Int'ls applying MSTP: where to apply and some general advice

BasilFawlty

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Hi all

I was a successful international MSTP applicant this cycle, and now that the process is over for me, I thought it time to come out of lurker status and give some input to future international MSTP applicants out there :)

Here are a bunch of schools to target and avoid.

List #1: Schools to *definitely* apply to.

UPenn, WashU, Vanderbilt, Northwestern, Emory, UT-Southwestern, UVA, AECOM and Baylor.
These schools are wayyyy rich and *regularly* matriculate international students with full funding.

Special mention #1: Cleveland Clinic Lerner College of Medicine
It's a 5-year "research MD" program. They provide full-tuition scholarships even to internationals, so you only have to pay for living expenses. I think it's a pretty good deal. Highly recommend it, since they frequently interview/accept int'ls.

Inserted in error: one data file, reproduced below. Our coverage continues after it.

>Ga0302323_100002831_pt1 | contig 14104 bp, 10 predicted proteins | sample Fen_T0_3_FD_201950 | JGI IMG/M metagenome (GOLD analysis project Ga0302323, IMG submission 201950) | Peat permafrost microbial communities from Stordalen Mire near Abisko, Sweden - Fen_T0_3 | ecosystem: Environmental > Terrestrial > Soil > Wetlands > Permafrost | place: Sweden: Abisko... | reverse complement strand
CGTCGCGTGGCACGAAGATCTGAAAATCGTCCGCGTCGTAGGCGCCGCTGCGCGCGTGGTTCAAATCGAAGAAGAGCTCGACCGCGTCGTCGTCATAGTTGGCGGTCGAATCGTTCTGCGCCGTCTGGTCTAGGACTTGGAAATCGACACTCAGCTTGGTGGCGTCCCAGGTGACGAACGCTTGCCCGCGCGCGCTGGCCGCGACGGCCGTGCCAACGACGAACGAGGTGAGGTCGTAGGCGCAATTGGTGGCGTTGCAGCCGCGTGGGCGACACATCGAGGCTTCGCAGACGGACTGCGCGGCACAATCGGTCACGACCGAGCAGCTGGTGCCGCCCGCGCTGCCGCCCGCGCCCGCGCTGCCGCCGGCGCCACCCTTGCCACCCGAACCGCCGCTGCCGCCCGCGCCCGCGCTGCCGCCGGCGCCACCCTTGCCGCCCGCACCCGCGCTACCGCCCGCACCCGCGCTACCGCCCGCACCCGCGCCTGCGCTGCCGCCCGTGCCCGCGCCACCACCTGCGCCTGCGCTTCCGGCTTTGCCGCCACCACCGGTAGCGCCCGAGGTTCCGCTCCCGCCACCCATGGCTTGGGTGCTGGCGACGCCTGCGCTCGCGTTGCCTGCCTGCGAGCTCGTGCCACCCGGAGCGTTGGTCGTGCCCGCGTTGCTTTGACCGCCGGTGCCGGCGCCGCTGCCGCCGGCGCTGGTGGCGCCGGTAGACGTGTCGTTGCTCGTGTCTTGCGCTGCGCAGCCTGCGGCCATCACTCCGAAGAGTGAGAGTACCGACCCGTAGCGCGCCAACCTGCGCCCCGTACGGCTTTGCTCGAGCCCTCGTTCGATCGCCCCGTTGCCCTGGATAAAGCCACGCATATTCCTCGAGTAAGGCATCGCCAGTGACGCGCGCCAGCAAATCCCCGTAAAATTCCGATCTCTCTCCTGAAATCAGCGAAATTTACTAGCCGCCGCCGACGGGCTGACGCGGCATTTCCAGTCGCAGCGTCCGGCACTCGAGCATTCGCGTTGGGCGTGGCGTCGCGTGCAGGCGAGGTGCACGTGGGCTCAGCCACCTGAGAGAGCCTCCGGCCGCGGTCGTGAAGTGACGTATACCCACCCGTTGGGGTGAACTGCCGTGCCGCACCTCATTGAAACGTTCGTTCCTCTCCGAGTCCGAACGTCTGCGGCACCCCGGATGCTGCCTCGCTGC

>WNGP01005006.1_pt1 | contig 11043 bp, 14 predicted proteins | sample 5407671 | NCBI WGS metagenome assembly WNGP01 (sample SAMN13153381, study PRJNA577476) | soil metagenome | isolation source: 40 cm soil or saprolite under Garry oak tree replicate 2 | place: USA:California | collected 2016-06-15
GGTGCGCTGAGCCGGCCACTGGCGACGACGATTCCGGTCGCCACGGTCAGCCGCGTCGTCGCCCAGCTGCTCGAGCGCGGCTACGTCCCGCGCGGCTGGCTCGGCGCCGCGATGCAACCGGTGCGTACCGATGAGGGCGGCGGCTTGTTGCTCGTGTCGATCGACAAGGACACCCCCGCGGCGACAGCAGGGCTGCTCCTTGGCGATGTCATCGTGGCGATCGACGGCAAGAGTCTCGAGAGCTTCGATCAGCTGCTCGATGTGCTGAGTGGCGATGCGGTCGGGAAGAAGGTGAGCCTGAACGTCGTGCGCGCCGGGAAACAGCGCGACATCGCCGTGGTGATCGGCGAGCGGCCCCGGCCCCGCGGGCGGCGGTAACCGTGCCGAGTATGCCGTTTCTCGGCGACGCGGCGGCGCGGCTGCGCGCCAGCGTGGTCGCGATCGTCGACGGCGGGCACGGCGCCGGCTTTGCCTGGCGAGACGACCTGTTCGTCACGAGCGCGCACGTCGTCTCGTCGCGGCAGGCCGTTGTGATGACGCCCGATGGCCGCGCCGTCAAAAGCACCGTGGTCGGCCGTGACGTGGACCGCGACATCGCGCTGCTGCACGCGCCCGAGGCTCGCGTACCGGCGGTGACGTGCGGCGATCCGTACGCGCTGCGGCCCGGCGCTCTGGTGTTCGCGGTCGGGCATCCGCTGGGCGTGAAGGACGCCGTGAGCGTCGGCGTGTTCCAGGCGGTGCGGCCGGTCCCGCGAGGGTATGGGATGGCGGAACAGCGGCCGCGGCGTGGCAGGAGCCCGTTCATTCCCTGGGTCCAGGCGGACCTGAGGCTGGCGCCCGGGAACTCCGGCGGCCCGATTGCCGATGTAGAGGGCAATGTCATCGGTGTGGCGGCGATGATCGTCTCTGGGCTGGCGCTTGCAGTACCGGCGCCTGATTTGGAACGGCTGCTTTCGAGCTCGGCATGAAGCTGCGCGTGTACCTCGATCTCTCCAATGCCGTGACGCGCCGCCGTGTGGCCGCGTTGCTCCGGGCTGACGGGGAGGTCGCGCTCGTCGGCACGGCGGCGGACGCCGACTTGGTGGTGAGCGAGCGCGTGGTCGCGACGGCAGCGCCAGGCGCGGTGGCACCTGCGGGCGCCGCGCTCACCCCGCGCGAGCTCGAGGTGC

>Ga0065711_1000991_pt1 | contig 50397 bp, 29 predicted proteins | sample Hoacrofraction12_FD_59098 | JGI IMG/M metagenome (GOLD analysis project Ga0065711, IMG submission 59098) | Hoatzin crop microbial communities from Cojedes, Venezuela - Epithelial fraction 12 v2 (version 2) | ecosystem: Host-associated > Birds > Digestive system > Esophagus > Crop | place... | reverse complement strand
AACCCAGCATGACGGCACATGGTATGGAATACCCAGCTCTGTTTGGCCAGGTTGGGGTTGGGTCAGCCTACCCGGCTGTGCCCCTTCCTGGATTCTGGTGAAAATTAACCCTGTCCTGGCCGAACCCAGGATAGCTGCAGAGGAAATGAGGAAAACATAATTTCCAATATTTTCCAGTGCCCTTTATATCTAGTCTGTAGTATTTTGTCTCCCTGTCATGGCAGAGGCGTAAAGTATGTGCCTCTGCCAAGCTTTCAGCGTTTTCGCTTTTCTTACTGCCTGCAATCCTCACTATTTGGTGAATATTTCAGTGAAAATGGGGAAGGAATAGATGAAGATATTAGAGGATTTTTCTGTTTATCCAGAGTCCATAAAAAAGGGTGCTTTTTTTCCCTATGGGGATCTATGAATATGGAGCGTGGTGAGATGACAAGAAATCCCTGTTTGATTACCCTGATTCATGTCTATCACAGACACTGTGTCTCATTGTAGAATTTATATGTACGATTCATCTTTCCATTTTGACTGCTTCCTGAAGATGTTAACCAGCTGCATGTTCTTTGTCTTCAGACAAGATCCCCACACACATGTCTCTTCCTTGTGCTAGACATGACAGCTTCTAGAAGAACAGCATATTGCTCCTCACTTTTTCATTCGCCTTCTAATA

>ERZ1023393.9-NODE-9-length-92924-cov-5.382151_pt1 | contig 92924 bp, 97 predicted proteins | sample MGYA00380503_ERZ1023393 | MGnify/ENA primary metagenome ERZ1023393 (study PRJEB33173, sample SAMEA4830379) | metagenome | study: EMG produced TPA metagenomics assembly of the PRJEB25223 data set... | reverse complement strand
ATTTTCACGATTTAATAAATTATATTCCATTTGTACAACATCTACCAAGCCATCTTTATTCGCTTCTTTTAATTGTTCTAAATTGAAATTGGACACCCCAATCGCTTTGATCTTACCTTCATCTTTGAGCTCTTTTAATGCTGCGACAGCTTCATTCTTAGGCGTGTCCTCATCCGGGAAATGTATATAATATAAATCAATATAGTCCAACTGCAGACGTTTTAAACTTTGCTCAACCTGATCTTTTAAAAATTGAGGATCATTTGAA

Special mention #2: There are certain DO/PhD programs out there (e.g. Michigan State) that provide subsidized tuition for the DO part, and stipend support for all years in the program. Might be something to consider. [Thanks to MNIkid87 for providing this info]

List #2: Schools that take int'ls, but only very rarely.

Harvard – 1 spot for internationals, but don't expect too much unless you fancy yourself as good as a Rhodes scholar with great research.
Hopkins – may offer unfunded spot, or privately funded spot, but again very rare, and hasn't happened last few years.
Stanford – may offer unfunded spot, but also rare.
Columbia, Cornell Tri-I, Mt. Sinai: claim they admit int'ls w/ funding, but haven't matriculated them on a regular basis.
UChicago: claim they accept internationals with full-funding under "exceptional circumstances", so again unless you're insanely qualified, it may be a waste of your time.
UMinn, Penn State, SUNY Stony Brook, SUNY Upstate, UT Houston: they accept internationals with full-funding, but being state schools, their funding is a little restricted. Also, they have very small class sizes.